Essays on the Components of Demographic Change in Turkey: An Application of Decomposition Methods
Torun Alaca, Dilek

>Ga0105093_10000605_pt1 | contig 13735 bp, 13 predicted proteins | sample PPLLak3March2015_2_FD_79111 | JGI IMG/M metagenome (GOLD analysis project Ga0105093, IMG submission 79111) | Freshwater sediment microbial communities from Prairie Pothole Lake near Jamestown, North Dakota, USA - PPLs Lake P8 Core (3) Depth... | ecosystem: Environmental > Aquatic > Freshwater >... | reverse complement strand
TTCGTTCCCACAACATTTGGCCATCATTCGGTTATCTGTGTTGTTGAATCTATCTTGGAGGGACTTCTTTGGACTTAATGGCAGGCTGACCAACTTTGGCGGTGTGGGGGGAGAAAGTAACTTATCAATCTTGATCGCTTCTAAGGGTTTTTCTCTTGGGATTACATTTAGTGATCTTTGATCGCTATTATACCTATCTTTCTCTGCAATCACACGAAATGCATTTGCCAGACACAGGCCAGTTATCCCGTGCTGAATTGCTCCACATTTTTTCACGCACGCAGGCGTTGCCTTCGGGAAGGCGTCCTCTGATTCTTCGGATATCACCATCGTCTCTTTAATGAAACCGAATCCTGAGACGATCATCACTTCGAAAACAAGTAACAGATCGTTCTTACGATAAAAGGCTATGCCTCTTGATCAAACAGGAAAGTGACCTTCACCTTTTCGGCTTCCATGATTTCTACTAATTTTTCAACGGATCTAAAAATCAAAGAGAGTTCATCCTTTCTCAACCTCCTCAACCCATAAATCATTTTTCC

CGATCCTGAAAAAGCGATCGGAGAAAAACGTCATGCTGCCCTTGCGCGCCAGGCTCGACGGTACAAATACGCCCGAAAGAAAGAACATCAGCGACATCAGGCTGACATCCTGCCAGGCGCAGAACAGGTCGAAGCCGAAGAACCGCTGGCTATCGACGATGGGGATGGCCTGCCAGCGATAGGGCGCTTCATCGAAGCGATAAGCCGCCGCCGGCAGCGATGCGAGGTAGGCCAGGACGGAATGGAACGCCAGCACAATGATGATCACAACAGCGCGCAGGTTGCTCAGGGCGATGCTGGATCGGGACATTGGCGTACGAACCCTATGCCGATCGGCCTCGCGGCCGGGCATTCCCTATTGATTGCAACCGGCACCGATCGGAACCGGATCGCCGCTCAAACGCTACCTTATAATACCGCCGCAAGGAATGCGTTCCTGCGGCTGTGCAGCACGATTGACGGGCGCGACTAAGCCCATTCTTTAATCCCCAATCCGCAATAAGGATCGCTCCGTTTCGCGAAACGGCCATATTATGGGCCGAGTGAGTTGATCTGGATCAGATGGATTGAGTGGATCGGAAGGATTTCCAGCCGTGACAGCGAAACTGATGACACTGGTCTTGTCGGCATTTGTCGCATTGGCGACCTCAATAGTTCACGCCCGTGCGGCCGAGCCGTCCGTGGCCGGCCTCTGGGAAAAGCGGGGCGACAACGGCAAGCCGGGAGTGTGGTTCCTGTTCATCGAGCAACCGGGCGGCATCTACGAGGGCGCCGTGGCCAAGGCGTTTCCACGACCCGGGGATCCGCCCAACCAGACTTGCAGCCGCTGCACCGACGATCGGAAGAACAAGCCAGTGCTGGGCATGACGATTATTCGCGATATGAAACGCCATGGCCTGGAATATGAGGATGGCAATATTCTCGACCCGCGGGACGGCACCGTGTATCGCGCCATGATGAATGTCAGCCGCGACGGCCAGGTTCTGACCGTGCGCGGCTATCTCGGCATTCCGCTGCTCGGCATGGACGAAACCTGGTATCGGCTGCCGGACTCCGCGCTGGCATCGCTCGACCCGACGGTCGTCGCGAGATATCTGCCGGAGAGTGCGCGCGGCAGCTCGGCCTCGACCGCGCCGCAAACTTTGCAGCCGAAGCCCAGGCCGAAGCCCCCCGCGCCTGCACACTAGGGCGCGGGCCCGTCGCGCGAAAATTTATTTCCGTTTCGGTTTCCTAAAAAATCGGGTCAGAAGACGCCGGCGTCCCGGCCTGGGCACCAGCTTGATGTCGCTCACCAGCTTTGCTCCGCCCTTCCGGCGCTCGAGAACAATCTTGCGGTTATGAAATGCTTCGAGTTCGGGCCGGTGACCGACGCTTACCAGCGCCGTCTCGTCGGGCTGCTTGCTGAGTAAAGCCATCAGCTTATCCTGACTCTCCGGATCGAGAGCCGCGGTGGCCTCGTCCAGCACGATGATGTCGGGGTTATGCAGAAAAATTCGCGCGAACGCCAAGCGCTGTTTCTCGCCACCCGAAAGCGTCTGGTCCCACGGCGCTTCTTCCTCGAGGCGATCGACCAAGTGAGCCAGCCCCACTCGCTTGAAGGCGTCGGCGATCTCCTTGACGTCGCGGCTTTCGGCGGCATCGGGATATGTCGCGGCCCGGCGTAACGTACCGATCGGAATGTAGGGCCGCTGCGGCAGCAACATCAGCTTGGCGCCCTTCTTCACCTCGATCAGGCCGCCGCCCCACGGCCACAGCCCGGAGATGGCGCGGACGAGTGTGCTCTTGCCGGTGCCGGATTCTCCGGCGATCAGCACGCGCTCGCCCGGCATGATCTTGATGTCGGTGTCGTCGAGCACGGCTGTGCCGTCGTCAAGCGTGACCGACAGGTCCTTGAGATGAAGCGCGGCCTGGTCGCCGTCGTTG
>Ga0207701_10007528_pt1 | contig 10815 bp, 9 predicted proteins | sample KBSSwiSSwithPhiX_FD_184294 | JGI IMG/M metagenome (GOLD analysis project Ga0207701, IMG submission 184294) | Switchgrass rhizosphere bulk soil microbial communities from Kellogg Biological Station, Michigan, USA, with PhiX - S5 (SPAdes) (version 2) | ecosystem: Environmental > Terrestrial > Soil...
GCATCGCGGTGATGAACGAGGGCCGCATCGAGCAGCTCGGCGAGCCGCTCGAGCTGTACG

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This dissertation aims to examine the components of demographic change in Turkey using decomposition methods. Trends in mortality, fertility, and population growth are separated into their components for exploring the effect of age and socioeconomic factors to the demographic change over time. This study consists of two main chapters in essay type on the decomposition of mortality measures and decomposition of fertility and population growth measures. In the first essay, long-term mortality trends are decomposed using direct and indirect mortality estimates based on demographic surveys and censuses. In addition, data sets of Turkish Demographic and Health Surveys conducted in 1993 and 2013 are used to examine the impact of social factors on mortality changes after 1990. The analysis has shown that the long-term mortality improvement was due to reductions in mortality rather than age structure. The greatest contribution to this decrease was the improvement in infant mortality rates. After 1990s, mortality levels have converged in all sub-population groups, although there was a significant disparity in age patterns of mortality. Fertility and population growth measures are analyzed in the second essay. Fertility decompositions are conducted by using data sets of Turkish Demographic and Health Surveys conducted in 1993, 2003 and 2013; while indirect estimates from secondary data sources are used to decompose crude rate of natural increase. Decomposition analysis has shown that the effect of increasing age at marriage and fertility postponement was evident in the study period. In addition, fertility variation between population groups persisted, and educational level was the most significant socioeconomic factor contributing to fertility change. Although Turkey’s demographic transition is nearly completed, divergences in demographic conditions persist across sub-population groups. Some of the socioeconomic factors contributing to this divergence are discussed in this study. However, it should be taken into account that cultural and ideational factors also contribute to demographic divergence. Considering the results of this study in terms of the course of demographic change in Turkey, it can be predicted that, the completion of demographic transition in all population groups is anticipated to produce further declines in fertility, which, along with decreasing mortality, will lead to population aging.